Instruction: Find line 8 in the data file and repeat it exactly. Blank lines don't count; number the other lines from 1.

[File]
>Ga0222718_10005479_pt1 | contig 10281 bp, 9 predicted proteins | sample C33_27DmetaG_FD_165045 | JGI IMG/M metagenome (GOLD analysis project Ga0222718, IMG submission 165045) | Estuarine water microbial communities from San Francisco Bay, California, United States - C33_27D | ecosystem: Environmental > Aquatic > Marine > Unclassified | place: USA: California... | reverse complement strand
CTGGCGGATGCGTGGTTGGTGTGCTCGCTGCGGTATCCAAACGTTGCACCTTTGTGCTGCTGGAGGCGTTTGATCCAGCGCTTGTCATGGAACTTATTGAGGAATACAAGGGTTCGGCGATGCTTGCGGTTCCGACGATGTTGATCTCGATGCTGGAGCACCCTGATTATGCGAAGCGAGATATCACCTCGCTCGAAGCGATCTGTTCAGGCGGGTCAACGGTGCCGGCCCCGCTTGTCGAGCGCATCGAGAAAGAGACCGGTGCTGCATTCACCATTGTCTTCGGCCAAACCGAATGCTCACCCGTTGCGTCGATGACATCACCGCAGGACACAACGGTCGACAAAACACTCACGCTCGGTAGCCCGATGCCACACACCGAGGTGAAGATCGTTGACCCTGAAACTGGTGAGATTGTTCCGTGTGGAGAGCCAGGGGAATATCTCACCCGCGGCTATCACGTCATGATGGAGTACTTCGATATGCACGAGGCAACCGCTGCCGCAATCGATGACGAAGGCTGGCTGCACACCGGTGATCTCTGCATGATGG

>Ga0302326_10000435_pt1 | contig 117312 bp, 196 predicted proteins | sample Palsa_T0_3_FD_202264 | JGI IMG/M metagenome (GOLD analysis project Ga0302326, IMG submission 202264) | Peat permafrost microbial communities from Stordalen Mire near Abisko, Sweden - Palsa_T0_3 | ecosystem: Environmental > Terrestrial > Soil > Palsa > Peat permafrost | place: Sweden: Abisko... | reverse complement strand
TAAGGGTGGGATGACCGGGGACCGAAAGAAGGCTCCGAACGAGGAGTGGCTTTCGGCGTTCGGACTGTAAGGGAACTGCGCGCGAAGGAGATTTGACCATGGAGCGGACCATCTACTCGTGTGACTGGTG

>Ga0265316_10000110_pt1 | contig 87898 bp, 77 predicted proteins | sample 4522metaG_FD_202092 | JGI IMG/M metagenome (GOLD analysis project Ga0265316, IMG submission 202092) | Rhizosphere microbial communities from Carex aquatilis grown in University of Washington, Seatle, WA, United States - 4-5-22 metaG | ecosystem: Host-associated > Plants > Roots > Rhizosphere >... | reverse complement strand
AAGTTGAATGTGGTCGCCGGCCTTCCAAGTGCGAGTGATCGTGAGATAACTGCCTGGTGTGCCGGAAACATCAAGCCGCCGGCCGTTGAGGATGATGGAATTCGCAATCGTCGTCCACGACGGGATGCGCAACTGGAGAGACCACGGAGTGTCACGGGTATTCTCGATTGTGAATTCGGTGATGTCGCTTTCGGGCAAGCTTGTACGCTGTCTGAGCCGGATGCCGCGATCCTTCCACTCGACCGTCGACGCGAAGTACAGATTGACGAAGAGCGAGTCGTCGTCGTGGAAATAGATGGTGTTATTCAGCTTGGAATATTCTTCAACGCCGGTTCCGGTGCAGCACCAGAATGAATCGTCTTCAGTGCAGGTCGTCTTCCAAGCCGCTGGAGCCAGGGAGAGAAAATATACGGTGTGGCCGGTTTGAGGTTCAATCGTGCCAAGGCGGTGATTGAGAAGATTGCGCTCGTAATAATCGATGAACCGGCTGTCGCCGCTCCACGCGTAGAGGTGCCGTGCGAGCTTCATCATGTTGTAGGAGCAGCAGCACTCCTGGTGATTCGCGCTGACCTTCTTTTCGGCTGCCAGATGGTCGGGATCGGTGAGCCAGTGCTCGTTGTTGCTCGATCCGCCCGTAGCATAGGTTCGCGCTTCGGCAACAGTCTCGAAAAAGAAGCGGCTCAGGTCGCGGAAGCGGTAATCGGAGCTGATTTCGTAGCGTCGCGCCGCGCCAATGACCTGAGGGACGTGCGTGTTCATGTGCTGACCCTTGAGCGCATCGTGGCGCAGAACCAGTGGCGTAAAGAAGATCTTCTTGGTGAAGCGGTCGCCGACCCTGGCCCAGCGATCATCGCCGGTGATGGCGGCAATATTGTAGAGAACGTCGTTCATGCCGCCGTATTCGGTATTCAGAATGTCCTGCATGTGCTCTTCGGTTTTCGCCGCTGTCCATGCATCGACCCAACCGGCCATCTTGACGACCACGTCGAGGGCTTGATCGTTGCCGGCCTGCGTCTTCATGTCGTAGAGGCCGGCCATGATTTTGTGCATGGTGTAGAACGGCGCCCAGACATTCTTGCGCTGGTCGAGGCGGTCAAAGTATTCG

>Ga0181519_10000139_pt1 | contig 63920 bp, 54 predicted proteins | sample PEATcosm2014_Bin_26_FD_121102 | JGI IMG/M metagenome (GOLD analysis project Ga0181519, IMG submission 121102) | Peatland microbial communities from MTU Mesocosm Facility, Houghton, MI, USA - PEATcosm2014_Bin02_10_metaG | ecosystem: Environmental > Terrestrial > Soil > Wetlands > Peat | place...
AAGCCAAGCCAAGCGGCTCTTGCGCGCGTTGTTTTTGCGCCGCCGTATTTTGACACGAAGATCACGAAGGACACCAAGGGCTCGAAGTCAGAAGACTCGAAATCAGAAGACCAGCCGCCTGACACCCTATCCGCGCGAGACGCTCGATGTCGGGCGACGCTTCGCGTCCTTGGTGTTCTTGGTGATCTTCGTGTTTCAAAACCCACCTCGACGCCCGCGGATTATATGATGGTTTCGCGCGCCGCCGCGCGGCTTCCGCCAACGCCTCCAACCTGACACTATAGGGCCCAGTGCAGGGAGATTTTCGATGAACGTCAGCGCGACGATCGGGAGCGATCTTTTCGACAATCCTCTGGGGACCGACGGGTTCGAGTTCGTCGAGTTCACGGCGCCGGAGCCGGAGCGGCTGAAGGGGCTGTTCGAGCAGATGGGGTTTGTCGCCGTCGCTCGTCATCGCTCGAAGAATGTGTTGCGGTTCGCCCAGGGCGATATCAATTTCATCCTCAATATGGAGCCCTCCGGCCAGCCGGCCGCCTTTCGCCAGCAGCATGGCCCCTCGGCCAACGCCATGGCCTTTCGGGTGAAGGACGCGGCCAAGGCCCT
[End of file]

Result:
AAGCCAAGCCAAGCGGCTCTTGCGCGCGTTGTTTTTGCGCCGCCGTATTTTGACACGAAGATCACGAAGGACACCAAGGGCTCGAAGTCAGAAGACTCGAAATCAGAAGACCAGCCGCCTGACACCCTATCCGCGCGAGACGCTCGATGTCGGGCGACGCTTCGCGTCCTTGGTGTTCTTGGTGATCTTCGTGTTTCAAAACCCACCTCGACGCCCGCGGATTATATGATGGTTTCGCGCGCCGCCGCGCGGCTTCCGCCAACGCCTCCAACCTGACACTATAGGGCCCAGTGCAGGGAGATTTTCGATGAACGTCAGCGCGACGATCGGGAGCGATCTTTTCGACAATCCTCTGGGGACCGACGGGTTCGAGTTCGTCGAGTTCACGGCGCCGGAGCCGGAGCGGCTGAAGGGGCTGTTCGAGCAGATGGGGTTTGTCGCCGTCGCTCGTCATCGCTCGAAGAATGTGTTGCGGTTCGCCCAGGGCGATATCAATTTCATCCTCAATATGGAGCCCTCCGGCCAGCCGGCCGCCTTTCGCCAGCAGCATGGCCCCTCGGCCAACGCCATGGCCTTTCGGGTGAAGGACGCGGCCAAGGCCCT